apply core concepts and principles in well-defined contexts, showing judgement in the selection and application of tools and techniques;

use computers and software as appropriate in solving mathematical problems;

Key Skills

  • Communication
  • Application of Number
  • Information Literacy and Technology
  • Improving own learning and performance
  • Working with others
  • Problem solving


(from MSOR Benchmark)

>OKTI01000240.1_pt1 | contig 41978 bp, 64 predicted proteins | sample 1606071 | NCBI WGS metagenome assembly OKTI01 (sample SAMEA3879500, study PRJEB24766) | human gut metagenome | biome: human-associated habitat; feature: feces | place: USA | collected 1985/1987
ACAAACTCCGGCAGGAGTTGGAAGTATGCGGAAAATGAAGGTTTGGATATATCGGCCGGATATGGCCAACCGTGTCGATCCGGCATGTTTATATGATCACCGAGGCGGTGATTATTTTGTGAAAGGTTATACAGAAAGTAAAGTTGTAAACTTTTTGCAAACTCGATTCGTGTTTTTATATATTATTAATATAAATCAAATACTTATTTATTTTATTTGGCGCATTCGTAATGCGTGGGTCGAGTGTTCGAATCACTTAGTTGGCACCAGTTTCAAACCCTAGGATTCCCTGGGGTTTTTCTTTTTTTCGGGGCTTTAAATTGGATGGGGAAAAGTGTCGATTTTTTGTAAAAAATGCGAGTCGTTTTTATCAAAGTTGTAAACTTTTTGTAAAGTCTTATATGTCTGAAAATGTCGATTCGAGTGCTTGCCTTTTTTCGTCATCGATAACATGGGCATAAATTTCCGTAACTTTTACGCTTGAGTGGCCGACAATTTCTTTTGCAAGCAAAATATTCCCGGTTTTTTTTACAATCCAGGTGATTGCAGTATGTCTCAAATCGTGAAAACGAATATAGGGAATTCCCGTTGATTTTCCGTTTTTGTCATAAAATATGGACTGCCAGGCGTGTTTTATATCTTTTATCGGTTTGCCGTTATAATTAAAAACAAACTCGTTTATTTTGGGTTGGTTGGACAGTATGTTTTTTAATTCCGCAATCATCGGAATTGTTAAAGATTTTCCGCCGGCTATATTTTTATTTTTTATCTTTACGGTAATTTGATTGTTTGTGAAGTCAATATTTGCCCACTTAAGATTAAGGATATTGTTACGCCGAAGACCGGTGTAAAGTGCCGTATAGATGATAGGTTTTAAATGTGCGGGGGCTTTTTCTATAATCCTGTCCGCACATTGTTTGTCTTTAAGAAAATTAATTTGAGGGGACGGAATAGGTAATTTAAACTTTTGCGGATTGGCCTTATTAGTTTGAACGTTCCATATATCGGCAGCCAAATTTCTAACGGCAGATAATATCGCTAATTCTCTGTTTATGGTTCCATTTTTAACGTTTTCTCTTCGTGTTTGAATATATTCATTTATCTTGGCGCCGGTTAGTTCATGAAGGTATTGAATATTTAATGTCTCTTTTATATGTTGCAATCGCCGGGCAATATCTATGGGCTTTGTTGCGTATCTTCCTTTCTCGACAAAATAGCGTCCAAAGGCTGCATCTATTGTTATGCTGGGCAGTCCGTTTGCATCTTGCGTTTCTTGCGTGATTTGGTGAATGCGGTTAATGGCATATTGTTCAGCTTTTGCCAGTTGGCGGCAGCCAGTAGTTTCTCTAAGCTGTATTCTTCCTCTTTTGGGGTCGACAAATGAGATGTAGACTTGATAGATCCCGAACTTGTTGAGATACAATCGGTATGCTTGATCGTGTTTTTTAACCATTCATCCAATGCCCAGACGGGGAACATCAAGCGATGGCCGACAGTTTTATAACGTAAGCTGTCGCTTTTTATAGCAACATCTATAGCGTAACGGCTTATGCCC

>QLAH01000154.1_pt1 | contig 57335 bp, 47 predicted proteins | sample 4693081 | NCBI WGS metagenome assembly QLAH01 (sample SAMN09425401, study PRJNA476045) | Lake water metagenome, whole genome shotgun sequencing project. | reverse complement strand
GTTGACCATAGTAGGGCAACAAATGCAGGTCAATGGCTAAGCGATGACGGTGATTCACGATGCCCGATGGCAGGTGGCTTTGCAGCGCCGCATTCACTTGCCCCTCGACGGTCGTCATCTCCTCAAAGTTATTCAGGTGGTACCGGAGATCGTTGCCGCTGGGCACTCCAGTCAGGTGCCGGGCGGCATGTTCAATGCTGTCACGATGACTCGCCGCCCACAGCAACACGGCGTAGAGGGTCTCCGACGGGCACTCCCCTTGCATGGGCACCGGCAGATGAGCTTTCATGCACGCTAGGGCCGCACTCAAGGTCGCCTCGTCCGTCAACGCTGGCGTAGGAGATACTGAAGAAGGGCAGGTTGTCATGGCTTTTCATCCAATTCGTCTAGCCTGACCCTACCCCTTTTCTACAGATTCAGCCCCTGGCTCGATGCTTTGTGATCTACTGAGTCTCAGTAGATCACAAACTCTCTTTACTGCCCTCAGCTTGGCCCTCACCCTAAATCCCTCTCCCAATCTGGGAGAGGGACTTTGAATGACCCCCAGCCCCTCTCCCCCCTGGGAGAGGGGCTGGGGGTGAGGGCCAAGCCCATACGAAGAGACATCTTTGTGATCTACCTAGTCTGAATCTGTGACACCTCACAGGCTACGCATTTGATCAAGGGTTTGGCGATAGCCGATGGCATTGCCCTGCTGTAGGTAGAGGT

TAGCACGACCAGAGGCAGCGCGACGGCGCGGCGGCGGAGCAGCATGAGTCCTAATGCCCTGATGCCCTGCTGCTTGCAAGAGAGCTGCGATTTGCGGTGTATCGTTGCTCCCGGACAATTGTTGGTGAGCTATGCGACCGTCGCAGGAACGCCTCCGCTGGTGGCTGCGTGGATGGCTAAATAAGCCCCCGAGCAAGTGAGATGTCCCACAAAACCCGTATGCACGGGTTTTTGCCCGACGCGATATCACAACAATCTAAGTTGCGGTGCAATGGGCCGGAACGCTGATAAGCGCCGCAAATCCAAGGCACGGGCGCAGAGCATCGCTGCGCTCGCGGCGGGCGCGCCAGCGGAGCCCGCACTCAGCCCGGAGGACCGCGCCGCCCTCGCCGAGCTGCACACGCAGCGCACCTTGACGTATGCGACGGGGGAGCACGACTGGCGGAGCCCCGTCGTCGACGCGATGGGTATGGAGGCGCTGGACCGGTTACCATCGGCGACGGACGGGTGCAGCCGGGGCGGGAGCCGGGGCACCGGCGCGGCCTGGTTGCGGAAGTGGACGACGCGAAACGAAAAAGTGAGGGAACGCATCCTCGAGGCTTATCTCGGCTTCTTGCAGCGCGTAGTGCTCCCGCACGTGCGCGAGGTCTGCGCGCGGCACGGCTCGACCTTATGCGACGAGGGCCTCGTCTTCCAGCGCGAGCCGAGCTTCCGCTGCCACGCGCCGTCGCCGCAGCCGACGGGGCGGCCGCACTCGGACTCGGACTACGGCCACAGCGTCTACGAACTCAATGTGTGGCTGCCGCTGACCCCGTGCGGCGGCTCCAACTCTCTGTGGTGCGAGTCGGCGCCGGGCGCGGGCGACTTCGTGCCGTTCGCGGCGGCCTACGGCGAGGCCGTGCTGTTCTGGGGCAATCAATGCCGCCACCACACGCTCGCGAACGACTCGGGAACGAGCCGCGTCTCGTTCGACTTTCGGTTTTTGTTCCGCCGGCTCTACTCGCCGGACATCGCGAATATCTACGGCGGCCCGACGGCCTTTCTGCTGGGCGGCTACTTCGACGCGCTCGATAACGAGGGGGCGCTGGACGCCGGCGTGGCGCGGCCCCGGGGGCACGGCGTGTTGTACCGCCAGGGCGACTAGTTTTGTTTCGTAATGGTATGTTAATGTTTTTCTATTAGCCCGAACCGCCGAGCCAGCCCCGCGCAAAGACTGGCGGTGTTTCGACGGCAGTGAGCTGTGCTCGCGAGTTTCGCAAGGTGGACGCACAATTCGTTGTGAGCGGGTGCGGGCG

Graduates will possess general study skills, particularly including the ability to learn independently using a variety of media which might include books, learned journals, the internet and so on. They will also be able to work independently with patience and persistence, pursuing the solution of a problem to its conclusion. They will have good general skills of time-management and organisation. They will be adaptable, in particular displaying readiness to address new problems from new areas. They will be able to transfer knowledge from one context to another, to assess problems logically and to approach them analytically. They will have highly developed skills of numeracy, including being thoroughly comfortable with numerate concepts and arguments in all stages of work. They will have general IT skills, such as word processing, use of the internet and the ability to obtain information (there may be very rare exceptions to this, such as distance learning students studying abroad in countries where IT facilities are very restricted). They will also have general communication skills, such as the ability to write coherently and communicate results clearly.